Sen. Hertzberg, who represents constituents in the Van Nuys area of the San Fernando Valley, is looking to address a systemic problem within California’s marijuana industry – access to banking.
On Thursday, California Sen. Bob Hertzberg (D-18th District), rolled out some potentially helpful legislation for the state’s swelling marijuana trade. Seeking to correct a lack of access to America’s financial institutions, the Senator’s bill would allow banks to conduct business with licensed proprietors in the state’s nascent marijuana industry.
“These businesses handle significant economic activity, yet they are forced to operate under the table and with little government oversight, as if they’re a black-market operation,” the Van Nuys representative explained.
By permitting licensed marijuana businesses to issue certified checks, conduct payroll, and pay their state and local fees and taxes in something other than cash – California’s newest industry will be intricately woven into the “fabric of the California economy,” according to Hertzberg.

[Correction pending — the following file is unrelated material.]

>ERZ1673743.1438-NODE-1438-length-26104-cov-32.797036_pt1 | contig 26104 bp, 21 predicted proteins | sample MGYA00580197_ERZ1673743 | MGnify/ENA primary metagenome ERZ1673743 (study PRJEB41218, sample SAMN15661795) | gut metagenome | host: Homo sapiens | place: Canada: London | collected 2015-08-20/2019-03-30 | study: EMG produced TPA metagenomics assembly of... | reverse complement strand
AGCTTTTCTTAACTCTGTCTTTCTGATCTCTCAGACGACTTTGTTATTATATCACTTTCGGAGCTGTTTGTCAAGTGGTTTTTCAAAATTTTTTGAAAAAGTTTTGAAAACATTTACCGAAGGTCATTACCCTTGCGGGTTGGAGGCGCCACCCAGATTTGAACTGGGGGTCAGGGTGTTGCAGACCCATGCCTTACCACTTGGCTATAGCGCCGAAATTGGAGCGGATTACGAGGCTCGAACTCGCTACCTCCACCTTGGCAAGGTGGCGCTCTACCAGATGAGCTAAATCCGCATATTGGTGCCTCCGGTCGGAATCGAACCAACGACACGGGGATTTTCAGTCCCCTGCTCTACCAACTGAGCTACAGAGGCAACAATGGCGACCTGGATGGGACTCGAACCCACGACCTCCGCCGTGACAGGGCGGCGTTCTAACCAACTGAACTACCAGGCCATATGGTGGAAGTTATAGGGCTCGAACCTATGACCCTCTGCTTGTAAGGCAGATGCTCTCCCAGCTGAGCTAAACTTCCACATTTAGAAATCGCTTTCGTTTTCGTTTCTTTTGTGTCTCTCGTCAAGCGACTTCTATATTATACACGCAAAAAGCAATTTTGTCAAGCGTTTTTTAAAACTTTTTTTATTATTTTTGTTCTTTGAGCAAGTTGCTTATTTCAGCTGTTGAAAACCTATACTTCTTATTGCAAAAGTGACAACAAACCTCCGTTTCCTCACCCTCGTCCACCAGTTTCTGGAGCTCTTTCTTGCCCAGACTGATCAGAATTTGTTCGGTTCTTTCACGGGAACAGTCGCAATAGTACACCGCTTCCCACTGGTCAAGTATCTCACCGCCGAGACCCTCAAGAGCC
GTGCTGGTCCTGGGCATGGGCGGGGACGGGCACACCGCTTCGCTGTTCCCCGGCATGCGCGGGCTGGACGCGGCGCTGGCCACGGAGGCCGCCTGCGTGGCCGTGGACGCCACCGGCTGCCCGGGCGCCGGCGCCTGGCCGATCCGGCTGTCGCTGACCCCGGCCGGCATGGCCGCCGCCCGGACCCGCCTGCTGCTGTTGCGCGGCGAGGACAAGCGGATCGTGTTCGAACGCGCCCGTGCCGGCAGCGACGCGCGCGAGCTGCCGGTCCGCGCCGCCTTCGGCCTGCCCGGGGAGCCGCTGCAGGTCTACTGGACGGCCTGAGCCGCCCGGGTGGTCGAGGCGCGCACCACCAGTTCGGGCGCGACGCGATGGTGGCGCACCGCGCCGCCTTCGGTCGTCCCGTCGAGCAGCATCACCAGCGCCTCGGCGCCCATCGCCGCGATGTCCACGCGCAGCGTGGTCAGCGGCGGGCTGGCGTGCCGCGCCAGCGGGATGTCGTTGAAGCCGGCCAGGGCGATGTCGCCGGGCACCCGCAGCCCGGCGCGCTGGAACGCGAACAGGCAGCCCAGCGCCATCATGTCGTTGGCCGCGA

— Mark Schwanhausser (@MSchwanhausser) January 25, 2018
While the passage of California’s Proposition 64 legalized the recreational use, cultivation, and sale of adult-use marijuana, SB 930 would finally create a state-chartered bank for the industry.
Fiona Ma, a CPA and member of the State Board of Equalization, views the issue as a matter of safety and supports the goals of SB 930:
“With Prop 64 now fully in effect, the cannabis industry is poised to become one of the largest cash-based industries in California projected to generate $8-20 billion dollars a year. Paying your taxes with duffel bags full of cash isn’t safe or efficient for anyone involved, but this is the reality for those legally working in the cannabis industry. There has to be a better way and I’m proud to partner with Senator Hertzberg to create a safe payment processing system for this industry.”
Although the City of Los Angeles accepts business tax payments in cash, California’s Board of equalization refuses to take America’s paper currency.
Main photo courtesy of Allie Beckett